Insurance companies routinely violate the doctor-patient relationship through step therapy — a policy that forces patients to fail first.
Paul Gileno, the president and founder of the U.S. Pain Foundation, explains this “mounting barrier to treatment resulting from health insurers utilize their power to deny needed medications.”
“I needed to do something to reduce my pain and get on the right track. My own health insurer, who I was paying twice monthly, had other ideas,” he writes in a recent piece published at Morning Consult. “They refused to cover the medication my doctor deemed medically necessary, claiming they’d only cover alternative treatments.”
Gileno was the victim of the ubiquitous insurance policy known as step therapy. What is step therapy? According to our handy glossary for patients, step therapy, also called “fail first,” is where health plans require patients to attempt treatment with one or a series of less expensive therapies in order to show that they are ineffective before the insurance company will agree to pay for the medication prescribed by their doctor.
Here’s how Gileno explains step therapy: “To gain medication coverage, patients must adhere to the insurer’s recommendation of a lower-priced and often less effective medication… Step therapy, also known as “fail first” is when an insurer decides a patient must first prove failure on a cheaper, potentially less effective medication before approving the originally prescribed medication. While I learned this was an accepted practice among insurers; it seemed unreal to me that a doctor could prescribe a treatment only to have the insurer ignore his advice.”
The most persuasive argument against step therapy is made by patients who have been forced to fail first.
“In 2014, I began chemotherapy on the drug I was forced to take by my insurance company — which was not the drug my doctor had prescribed,” patient advocate Danielle Yevsa writes in the New York Daily News. “I contracted numerous illnesses and infections from the havoc it wreaked on my already compromised immune system.”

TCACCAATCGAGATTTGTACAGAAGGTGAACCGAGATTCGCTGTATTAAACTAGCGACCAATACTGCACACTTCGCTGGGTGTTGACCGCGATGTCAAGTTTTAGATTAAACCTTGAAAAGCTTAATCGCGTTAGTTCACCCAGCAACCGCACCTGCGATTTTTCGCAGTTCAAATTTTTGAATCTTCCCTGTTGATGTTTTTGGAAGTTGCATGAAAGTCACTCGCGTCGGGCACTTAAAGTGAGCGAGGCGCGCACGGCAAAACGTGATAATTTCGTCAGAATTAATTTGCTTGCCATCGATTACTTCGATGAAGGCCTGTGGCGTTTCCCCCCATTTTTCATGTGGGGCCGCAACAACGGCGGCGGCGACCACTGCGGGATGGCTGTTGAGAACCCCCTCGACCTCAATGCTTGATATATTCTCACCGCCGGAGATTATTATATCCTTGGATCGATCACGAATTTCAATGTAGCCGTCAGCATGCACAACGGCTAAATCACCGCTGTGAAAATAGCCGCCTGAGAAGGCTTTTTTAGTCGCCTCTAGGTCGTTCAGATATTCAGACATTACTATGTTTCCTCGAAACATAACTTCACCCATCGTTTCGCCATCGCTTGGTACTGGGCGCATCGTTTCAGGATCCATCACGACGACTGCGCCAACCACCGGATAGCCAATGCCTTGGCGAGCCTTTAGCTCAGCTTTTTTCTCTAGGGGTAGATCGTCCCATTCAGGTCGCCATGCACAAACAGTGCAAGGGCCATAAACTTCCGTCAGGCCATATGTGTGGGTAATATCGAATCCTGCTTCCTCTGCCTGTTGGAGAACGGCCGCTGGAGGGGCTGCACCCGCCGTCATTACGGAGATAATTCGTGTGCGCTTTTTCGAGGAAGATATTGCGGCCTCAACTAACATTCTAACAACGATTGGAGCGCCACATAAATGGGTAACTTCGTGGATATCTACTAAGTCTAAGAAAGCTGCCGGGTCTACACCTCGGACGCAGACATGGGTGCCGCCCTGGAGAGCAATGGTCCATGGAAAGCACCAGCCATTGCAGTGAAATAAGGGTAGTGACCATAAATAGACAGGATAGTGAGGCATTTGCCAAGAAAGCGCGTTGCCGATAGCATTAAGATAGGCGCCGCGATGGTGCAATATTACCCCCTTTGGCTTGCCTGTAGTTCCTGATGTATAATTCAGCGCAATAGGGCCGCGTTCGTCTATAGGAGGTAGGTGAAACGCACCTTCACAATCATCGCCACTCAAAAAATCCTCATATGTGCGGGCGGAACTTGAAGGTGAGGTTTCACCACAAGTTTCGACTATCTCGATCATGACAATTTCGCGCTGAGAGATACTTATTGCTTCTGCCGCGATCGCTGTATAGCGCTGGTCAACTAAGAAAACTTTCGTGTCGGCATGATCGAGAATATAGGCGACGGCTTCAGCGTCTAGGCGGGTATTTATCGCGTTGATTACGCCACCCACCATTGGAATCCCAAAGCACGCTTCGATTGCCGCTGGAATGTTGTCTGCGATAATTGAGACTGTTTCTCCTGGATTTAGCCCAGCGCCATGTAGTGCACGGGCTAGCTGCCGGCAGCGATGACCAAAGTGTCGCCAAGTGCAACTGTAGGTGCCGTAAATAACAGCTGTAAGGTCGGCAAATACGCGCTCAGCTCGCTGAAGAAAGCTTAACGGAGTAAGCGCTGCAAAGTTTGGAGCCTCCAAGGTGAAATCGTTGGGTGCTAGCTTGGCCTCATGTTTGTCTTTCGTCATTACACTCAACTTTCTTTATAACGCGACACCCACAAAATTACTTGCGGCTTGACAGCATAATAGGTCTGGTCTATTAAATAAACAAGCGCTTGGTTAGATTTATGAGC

“I had to leave work at least once a week because, when I was vomiting, I could not stop.”
“I missed so much work that I ended up losing not one, but two jobs. My husband lost his job because he had to stay home and care for me. He wasn’t employed long enough to qualify for the Family and Medical Leave Act and we went on welfare.”
“The knowledge that my insurer had so much control over my life was debilitating.”
Read her entire story at the New York Daily News.
Former FDA Associate Commissioner Peter Pitts, the president of the Center for Medicine in the Public Interest, shares more stories of patients that have been harmed by fail first insurance policies. He also points out fail first policies are short-sighted and ultimately drive up our overall health care costs.
“This short-term focus on profits is callous — and counterproductive. Denying patients the best healthcare leaves them sicker, ultimately raising insurers’ expenses,” he says in a piece for the Houston Chronicle.
To support this argument, Pitts cites the case of patients addicted to opioids, who lost ground in their fight against addiction because of the delay.
“Consider the case of Angela and Nate Turner, both addicted to opioids. Their doctor sought insurer permission to prescribe a treatment that lessens drug cravings. As the insurer delayed, precious time passed. Angela became violently ill from withdrawal after waiting for three days. After waiting five days, Nick succumbed to his urges and used heroin.”
Pitts concludes, “If insurers want to help their customers — and their own bottom lines — they need to think long-term and cover treatments that prevent and wipe out diseases.”
From our perspective, step therapy hurts patients by restricting access to the right treatment.
As our policy director Jonathan Wilcox explains, medications, especially treatments for cancer, aren’t easily interchangeable. “Substituting one for another is not the same as swapping out a Coke for a Pepsi and then having an RC Cola. Even the difference of a few nanoparticles can have profound consequences for a patient.”
“Oncologists also say step therapy often doesn’t take into account a patient’s full medical history. Although that may not always be decisive, you don’t need a medical degree to realize the obvious risks.”
Earlier this year, our national Patients Rising survey, which was conducted in partnership with CancerConnect, found health plans routinely deny claims, drop drugs from the formulary after the plan-year has begun, and employ practices such as step-therapy or “fail first” to force patients to take less effective treatments despite the best advice from their physicians. 77% believe that “step therapy” or “fail first” causes cancer patients to take potentially ineffective treatments instead of the therapy prescribed by the oncologist.
As Becker’s Hospital Review points out, insurance companies have been able to increase their profits by denying patients access to the treatments prescribed by their doctors.
For more on step therapy, check out our previous post: “Step Therapy Explained.”